• Side effects: The hormonal treatment required for egg freezing is not without it’s side effects. These can include: mood swings, bloating, cramping tummy pains and headaches. Due to the fact that the ovaries are stimulated to produce more mature eggs than is normal, there is also a small risk of ovarian hyperstimulation syndrome (OHS) which can potentially be fatal so it’s important to be aware of the signs and symptoms before undergoing treatment. The egg collection procedure is also quite invasive and as with any operation carries risks such as infection, injury or failure, so it’s worth bearing this in mind before going ahead. Your doctor will counsel you on all risks involved prior to going ahead. 
  • Egg freezing is not an ‘insurance policy’: Contrary to popular belief, egg freezing by no means guarantees future fertility. Once a woman is ready to go ahead with IVF, eggs will need to be thawed and injected with your partner’s or donor sperm. Unfortunately not all will survive the thawing process or be successfully fertilised and the quality of the eggs cannot be assessed until an embryo is formed. 
  • Success rates: The chances of success (live birth from frozen eggs) depends on factors such as the age at which your eggs are frozen as well as the age at which you get pregnant and your general state of health. However, due to advances in cryopreservation it is worth considering that older data may not be comparable with current success rates. If you are considering egg freezing, make sure you read the statistics around success rates carefully as they are often based on different stages of fertility treatment and can vary from 1% to 20%. For example, success rates based on healthy embryos (where the egg has been through the freezing process and successfully thawed) will be far higher than success rates based on the number of live births occurring from eggs that have been frozen in total. It’s a good idea to ask your clinic for data on their most recent success rates for women of your age who have used their own frozen eggs and make sure you understand what the success rate is based on.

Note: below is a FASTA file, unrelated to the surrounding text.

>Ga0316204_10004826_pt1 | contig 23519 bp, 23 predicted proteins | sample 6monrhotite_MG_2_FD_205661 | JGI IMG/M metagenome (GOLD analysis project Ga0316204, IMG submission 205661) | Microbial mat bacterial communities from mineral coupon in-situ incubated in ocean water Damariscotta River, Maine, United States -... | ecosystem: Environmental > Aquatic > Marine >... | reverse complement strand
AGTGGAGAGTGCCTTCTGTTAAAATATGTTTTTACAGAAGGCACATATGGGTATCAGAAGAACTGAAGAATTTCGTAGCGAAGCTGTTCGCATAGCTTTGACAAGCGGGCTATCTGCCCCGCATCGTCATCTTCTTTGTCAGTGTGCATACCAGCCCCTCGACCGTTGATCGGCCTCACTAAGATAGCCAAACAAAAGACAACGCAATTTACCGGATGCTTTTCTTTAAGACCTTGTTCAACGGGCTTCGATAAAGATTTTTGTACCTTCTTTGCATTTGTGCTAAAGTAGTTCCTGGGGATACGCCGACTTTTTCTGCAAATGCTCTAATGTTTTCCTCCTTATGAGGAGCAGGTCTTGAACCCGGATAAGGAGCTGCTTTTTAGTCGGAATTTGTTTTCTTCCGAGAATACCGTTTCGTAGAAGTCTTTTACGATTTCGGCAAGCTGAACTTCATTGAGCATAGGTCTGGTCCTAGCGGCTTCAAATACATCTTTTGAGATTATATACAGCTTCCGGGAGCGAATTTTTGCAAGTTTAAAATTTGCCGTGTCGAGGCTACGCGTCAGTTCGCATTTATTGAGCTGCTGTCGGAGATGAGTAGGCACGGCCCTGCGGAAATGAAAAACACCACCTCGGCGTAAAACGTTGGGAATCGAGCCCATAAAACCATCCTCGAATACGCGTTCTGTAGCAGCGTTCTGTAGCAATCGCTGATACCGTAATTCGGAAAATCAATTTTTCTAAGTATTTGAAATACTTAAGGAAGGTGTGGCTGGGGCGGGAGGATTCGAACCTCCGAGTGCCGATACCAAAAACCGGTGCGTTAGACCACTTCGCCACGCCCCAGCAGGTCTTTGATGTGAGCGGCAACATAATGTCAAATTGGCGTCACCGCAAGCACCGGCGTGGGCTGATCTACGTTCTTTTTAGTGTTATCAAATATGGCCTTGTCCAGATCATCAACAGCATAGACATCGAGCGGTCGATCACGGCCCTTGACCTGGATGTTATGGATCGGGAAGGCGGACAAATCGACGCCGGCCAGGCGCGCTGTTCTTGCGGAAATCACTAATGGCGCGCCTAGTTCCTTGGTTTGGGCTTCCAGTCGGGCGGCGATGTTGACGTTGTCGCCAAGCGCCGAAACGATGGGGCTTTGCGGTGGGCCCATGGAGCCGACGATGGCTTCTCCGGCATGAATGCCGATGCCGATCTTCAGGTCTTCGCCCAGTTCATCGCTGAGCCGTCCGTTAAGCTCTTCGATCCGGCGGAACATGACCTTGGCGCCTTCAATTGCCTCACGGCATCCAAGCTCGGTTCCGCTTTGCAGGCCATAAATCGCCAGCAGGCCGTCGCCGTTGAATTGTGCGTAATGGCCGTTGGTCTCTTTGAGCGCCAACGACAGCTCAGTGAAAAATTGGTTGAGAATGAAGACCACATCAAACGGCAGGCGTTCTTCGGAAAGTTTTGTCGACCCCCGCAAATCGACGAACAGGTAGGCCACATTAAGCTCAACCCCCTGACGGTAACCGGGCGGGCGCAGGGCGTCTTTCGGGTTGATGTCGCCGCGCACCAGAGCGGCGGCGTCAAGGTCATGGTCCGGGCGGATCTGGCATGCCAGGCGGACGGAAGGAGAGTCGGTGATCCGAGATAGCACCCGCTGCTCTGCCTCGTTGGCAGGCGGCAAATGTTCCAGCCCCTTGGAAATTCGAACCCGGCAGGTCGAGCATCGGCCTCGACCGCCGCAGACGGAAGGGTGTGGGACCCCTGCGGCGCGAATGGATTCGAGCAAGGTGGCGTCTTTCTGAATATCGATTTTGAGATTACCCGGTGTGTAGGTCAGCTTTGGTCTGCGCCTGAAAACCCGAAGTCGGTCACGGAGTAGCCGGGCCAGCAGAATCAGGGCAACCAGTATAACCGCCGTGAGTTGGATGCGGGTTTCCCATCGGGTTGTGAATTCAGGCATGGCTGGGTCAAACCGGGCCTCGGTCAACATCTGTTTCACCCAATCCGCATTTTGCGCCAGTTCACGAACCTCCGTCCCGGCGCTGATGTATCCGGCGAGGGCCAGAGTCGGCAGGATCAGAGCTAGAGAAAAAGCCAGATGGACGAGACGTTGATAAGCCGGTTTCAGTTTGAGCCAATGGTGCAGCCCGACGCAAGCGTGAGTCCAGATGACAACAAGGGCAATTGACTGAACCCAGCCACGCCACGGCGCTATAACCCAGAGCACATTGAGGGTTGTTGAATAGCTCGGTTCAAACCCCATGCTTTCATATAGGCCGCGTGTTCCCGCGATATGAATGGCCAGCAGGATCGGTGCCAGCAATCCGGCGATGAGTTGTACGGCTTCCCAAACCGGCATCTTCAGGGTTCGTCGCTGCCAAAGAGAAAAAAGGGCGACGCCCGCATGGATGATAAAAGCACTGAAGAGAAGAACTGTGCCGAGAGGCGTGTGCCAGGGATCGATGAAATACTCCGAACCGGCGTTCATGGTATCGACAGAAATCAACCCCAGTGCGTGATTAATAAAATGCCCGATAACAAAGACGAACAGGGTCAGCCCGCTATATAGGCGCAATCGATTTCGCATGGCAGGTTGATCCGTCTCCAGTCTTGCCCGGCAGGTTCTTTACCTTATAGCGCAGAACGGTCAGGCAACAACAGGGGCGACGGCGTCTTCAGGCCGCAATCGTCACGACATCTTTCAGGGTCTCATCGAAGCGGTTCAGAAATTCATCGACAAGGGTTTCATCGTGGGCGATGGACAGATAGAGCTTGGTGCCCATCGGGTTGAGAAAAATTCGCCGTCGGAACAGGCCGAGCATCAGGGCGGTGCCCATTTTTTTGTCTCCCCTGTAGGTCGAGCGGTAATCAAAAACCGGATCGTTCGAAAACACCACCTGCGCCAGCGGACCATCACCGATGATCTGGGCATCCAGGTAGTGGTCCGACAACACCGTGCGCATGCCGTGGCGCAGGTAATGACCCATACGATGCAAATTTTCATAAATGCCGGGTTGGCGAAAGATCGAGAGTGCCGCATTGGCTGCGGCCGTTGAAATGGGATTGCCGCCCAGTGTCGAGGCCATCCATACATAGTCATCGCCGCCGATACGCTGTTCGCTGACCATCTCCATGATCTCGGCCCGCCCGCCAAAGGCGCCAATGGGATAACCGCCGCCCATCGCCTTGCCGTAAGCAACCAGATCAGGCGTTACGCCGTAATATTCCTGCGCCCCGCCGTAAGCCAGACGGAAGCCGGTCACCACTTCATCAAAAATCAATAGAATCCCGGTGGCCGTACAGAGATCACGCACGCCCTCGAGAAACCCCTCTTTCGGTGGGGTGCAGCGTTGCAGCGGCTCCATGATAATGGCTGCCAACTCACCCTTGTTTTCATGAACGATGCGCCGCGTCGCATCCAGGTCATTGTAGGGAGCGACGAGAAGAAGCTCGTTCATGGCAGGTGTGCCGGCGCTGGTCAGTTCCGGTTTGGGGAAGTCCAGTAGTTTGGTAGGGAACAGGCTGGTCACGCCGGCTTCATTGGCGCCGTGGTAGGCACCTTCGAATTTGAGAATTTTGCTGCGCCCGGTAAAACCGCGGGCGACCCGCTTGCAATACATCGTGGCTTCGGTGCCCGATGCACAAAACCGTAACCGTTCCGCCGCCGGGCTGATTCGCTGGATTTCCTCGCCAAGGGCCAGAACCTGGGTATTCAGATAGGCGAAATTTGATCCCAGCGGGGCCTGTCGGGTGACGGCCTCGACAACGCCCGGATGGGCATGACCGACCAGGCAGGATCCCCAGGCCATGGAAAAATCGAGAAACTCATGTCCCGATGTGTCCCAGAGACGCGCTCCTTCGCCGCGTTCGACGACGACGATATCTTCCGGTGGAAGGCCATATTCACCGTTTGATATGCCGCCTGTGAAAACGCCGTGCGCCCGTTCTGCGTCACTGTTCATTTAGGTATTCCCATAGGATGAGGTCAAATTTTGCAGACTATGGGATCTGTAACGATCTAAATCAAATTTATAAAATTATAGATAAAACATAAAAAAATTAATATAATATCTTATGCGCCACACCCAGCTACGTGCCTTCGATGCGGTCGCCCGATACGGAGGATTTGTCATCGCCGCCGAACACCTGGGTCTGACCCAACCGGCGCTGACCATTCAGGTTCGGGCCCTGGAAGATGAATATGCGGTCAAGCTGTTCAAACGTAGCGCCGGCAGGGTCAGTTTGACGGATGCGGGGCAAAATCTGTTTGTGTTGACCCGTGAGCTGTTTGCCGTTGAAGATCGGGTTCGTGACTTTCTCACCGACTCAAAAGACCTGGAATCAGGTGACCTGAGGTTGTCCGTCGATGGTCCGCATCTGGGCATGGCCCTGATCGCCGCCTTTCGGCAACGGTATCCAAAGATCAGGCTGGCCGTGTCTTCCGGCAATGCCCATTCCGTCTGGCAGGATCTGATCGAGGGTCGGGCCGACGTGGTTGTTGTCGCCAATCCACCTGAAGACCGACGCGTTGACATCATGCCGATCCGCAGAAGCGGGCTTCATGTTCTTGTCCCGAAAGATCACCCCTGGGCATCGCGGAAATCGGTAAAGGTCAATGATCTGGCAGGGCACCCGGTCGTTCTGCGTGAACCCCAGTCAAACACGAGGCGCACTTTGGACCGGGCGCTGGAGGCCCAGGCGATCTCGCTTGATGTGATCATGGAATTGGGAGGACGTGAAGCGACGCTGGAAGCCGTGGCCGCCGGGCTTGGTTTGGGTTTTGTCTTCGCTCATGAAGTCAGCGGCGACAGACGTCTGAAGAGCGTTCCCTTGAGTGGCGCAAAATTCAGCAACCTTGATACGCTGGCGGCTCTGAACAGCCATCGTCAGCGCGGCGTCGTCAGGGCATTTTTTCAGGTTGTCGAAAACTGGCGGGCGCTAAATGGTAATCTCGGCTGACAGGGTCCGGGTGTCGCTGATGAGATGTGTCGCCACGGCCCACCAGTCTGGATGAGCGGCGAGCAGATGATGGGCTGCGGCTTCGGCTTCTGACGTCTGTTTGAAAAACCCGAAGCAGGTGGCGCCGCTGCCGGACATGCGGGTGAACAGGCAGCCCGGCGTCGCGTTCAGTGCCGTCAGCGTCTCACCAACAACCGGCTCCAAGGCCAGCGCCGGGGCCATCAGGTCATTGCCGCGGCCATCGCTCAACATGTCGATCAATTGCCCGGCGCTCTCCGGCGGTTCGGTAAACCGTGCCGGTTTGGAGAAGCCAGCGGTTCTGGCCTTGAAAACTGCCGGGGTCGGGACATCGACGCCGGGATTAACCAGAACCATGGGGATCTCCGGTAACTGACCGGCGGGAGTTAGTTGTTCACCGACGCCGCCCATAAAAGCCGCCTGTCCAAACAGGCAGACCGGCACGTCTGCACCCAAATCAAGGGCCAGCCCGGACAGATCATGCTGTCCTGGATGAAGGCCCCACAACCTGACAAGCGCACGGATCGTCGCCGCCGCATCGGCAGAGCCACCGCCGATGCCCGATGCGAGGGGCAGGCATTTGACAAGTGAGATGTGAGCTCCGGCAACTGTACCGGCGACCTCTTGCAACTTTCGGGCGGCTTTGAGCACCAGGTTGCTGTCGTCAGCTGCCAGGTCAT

Reasons you may want to freeze your eggs
Deciding when to have children or whether to have children at all can feel like a real dilemma at times and the option to freeze your eggs, albeit without any guarantees can really take the stress and pressure out of this life-changing decision – including the pressure it can put on our romantic relationships! For women with health problems affecting their fertility it can be a great comfort and although there are no guarantees, it is a welcome option in addition to other ways one can become a parent such as donor eggs, surrogacy and adoption.

Is egg freezing available on the NHS?
Egg freezing is not normally funded by the NHS unless you are undergoing (or may need to undergo) medical treatment that could affect your fertility (e.g. treatment for cancer). Egg-freezing must ther

efore be self-funded as it is considered a ‘social decision’ as opposed to medical necessity. If you think you may have a condition that meets the criteria for egg freezing funded by the NHS you can check with your GP or by writing to your local Clinical Commissioning Group (CCG).

Further reading:
The Human Fertilisation and Embryology Authority (HFEA)

Podcast: Freezing Time by Sophia Money-Coutts

Dr Lafina Diamandis is a GP, Lifestyle Doctor and Founder of Deia Health.